# Existence of surjection implies existence of injection? [duplicate]

Let $A$ and $B$ be sets. If there exists a surjection $f : A \to B$ then there exists an injection $g : B \to A$.

Proof: given $b \in B$ select an element $a \in f^{-1}(b)$. Denote this element by $g(b)$. Then $g(b) \in f^{-1}(b)$ so that $f(g(b)) = b$. Consequently $g(b_1) = g(b_2)$ implies $f(g(b_1)) = f(g(b_2))$ so that $b_1 = b_2$. We conclude $g$ is an injection. QED

Is the axiom of choice required to make this argument rigorous?

## marked as duplicate by Andrés E. Caicedo, Zach L., Sujaan Kunalan, user87543, TZakrevskiyDec 13 '13 at 9:42

• See also here. – Andrés E. Caicedo Dec 13 '13 at 2:11
• Without choice, we can have surjections without injections. We can in fact have an equivalence relation on $\mathbb R$ such that there are more equivalence classes than reals. – Andrés E. Caicedo Dec 13 '13 at 2:12
• @AndresCaicedo that last statement is surprising. Do you have a link or a citation? – Umberto P. Dec 13 '13 at 2:15
• Yes. See for example here. – Andrés E. Caicedo Dec 13 '13 at 2:20
• Just to be explicit: As shown in the links, it is an open problem whether your statement is equivalent to the (full) axiom of choice. It certainly needs at least some amount of choice to be proved. – Andrés E. Caicedo Dec 13 '13 at 17:13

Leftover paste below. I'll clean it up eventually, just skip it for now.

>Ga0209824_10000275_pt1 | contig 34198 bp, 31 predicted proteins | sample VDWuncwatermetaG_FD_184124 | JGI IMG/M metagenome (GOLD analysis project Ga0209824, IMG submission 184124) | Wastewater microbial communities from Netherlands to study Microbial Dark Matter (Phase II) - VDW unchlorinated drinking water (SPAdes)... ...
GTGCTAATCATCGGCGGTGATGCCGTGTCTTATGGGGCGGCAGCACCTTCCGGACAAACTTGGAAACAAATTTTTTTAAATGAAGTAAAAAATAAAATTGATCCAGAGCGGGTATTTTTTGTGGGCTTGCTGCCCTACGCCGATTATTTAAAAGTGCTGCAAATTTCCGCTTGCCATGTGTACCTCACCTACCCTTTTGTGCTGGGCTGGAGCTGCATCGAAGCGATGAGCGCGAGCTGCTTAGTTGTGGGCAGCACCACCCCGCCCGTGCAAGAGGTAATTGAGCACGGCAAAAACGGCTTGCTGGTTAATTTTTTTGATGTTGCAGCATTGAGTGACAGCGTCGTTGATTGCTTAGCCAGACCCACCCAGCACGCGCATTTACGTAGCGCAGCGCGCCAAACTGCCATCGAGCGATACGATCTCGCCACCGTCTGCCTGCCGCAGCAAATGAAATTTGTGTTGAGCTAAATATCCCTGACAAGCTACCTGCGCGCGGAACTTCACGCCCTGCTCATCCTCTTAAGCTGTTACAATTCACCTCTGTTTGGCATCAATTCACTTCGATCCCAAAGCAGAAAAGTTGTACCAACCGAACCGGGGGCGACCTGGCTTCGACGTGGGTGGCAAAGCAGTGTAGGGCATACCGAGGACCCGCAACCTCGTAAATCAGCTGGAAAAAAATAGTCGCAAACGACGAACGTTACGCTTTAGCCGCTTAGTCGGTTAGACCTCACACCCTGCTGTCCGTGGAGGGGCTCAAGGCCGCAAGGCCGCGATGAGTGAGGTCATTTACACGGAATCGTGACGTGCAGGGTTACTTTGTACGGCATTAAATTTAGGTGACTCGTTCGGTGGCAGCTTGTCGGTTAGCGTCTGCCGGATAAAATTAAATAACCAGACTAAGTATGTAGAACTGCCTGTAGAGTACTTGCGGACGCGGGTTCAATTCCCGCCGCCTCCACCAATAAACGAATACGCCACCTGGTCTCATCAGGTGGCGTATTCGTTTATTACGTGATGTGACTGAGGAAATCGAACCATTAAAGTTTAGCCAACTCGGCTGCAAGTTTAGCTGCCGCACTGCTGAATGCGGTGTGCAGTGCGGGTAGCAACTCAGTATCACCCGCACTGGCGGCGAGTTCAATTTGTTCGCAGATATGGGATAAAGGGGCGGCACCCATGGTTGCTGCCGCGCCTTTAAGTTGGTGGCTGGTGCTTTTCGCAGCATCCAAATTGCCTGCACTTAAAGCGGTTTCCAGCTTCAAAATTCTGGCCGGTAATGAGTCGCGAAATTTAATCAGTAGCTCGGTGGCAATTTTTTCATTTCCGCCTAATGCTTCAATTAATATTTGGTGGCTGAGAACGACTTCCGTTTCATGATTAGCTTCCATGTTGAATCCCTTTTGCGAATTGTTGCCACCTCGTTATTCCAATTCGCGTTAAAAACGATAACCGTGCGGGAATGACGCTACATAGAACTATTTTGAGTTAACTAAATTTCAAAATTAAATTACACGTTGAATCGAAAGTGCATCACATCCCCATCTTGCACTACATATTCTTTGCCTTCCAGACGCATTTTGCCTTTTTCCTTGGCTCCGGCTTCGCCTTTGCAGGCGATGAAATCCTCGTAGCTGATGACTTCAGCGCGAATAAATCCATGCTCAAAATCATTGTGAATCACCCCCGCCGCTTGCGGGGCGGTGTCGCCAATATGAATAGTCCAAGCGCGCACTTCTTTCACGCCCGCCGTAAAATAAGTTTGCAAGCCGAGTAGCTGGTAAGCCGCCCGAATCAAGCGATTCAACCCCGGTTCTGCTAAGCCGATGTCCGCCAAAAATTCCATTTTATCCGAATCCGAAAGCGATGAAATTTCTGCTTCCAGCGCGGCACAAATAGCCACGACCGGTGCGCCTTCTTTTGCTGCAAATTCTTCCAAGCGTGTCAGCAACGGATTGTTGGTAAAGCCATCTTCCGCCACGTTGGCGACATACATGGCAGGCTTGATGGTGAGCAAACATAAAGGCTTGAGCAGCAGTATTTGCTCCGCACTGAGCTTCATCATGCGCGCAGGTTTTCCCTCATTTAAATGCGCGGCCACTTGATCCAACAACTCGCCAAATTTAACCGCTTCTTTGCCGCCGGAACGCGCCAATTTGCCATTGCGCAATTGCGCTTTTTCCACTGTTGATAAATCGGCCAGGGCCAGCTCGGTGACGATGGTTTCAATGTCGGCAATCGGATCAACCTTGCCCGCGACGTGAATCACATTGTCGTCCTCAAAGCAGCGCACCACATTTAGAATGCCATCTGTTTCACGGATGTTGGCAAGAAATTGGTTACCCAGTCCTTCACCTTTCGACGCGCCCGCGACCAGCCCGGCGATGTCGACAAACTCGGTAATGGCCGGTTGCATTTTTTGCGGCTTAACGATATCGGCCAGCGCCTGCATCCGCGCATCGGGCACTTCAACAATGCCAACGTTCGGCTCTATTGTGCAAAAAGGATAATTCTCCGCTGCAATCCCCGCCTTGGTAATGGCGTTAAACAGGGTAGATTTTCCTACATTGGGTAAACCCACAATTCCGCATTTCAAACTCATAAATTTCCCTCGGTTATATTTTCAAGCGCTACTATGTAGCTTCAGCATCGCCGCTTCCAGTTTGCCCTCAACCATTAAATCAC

I don't have a proof that the existence of any injection depends on the axiom of choice, but the existence of a right inverse is equivalent to AC, as follows. Let $X$ be a set not containing $\emptyset$ and consider the set $Y = \{(z, A)\ |\ z\in A \in X\}$. Define $f:Y\rightarrow X$ by $f((z,A)) = A$. If $g$ is a right inverse of $f$, then $g^*(A)$ given by the the first element of the ordered pair $g(A)$ is a choice function.
• @ncmathsadist I'm well aware that Zorn's Lemma is equivalent to the axiom of choice, but I don't see how that's relevant to this discussion. Your link to planetmath just reiterates the fact that "every surjection splits" is equivalent to the axiom of choice, which I commented on above, and which is the content of the accepted answer. In Asaf's answer here math.stackexchange.com/a/192486/7062, he says that it's still open whether "surjection $X\rightarrow Y$ implies injection $Y\rightarrow X$" implies the axiom of choice, which is what you claim. – Alex Kruckman Dec 13 '13 at 2:44